Thursday, July 5, 2018

Russia Seen Being Edged Out of Central Asian Markets Not Just by China and West but by Kazakhstan

Paul Goble

            Staunton, July 4 – A great deal of attention has been given to the inroads China and Western countries have made in the economies of Central Asian countries since the end of Soviet times; but now Kazakhstan, a dark horse in this competition, is expanded its presence and edging Russia out as well, according to Viktoriya Panfilova of Nezavisimaya gazeta.

            The specialist on the former Soviet republics reports that Kazakhstan is beginning to export oil and gas to other Central Asian countries, despite its earlier agreement not to do so because Kazakhstan imports these commodities from Russia and Moscow opposes their resale (

            But Astana has just spent six billion US dollars on the modernization of its oil processing plants and is seeking to gain energy independence from Russia. As a result, it has some gas and oil available to sell to other Central Asian countries and is seeking at meetings this week a revision in its agreement with Moscow on that possibility.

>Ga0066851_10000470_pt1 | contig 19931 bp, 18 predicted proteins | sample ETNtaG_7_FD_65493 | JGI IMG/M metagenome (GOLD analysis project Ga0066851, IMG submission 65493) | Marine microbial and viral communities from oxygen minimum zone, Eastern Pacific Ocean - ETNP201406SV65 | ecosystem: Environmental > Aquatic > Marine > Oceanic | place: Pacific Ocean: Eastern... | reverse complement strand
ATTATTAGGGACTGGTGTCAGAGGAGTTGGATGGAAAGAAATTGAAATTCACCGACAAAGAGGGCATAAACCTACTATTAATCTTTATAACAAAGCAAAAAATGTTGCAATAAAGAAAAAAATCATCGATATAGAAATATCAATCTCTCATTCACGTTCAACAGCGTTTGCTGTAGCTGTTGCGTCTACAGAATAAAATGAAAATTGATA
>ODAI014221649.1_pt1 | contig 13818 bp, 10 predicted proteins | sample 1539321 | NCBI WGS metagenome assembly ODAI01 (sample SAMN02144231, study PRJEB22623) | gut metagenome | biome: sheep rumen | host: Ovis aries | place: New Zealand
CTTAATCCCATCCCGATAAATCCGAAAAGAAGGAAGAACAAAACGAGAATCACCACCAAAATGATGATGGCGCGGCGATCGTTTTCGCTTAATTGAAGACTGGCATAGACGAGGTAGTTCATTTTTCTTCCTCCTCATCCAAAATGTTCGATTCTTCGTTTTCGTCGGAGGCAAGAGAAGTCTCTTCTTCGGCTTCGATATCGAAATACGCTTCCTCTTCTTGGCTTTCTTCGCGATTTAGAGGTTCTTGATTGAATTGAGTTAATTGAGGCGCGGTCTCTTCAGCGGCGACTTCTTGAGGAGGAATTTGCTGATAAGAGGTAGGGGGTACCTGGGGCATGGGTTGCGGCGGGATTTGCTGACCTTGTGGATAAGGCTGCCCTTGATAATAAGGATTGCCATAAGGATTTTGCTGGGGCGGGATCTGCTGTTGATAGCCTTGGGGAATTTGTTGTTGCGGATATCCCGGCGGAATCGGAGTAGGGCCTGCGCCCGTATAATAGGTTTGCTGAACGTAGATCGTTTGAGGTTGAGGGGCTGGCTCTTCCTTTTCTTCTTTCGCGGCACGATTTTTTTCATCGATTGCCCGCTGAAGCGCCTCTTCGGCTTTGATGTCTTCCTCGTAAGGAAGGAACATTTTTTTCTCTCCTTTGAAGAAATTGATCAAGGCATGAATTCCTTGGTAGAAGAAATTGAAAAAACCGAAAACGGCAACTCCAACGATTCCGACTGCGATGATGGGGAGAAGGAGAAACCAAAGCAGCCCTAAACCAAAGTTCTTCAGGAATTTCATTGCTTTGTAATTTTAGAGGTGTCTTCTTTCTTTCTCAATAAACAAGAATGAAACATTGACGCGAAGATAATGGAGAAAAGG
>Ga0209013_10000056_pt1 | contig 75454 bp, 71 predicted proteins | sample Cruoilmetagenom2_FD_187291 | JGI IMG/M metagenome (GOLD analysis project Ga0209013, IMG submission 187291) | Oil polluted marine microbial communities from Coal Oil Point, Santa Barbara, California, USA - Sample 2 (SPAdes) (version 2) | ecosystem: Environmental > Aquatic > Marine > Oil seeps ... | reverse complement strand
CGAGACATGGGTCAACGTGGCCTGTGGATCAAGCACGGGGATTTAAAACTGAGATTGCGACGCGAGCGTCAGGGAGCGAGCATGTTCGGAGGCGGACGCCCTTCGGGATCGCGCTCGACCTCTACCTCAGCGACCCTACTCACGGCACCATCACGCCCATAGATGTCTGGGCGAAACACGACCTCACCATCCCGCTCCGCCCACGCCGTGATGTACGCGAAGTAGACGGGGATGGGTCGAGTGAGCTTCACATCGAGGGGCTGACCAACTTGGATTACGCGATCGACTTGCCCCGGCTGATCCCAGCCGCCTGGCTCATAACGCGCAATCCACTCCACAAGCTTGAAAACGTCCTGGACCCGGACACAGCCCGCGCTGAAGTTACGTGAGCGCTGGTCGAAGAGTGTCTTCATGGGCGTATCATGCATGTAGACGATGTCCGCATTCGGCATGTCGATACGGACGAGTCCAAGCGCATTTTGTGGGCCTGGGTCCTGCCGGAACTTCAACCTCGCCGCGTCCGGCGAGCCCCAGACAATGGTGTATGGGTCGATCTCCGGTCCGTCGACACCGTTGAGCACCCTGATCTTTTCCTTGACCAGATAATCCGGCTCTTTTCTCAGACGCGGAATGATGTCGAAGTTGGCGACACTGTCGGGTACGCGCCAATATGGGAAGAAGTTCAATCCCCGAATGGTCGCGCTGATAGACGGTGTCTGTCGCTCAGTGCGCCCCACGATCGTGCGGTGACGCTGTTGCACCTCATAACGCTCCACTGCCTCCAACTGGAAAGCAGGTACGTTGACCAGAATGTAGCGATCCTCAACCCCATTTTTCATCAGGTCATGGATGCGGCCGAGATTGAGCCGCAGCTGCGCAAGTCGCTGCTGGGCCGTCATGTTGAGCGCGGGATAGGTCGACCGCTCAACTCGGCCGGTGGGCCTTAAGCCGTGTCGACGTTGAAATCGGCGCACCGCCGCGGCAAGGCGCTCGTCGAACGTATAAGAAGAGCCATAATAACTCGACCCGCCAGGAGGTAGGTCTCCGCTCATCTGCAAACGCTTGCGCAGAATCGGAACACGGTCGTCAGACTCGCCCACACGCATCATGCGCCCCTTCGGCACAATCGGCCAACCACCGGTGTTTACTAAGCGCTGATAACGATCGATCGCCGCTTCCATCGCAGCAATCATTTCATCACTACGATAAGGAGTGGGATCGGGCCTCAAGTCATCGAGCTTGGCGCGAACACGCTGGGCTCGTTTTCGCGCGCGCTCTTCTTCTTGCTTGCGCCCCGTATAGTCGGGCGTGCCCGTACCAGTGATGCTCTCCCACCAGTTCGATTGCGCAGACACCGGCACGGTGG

Russian specialists in the oil market suggest that there is no conflict of interests between Moscow and Astana over this issue; but, of course, there is: if Kazakhstan is able to expand its sale of gas and oil to the other Central Asian countries, something it is likely to be able to do because its prices are much lower, Russia’s sales and its leverage there are likely to decline.

            What Moscow would like to do is to get Kazakhstan to sell its oil and gas not to the former Soviet republics, Panfilova says, but rather to Afghanistan; but that possibility is limited by the lack of adequate pipelines and by the greater profits financial and political Astana can gain by selling these things closer to home.

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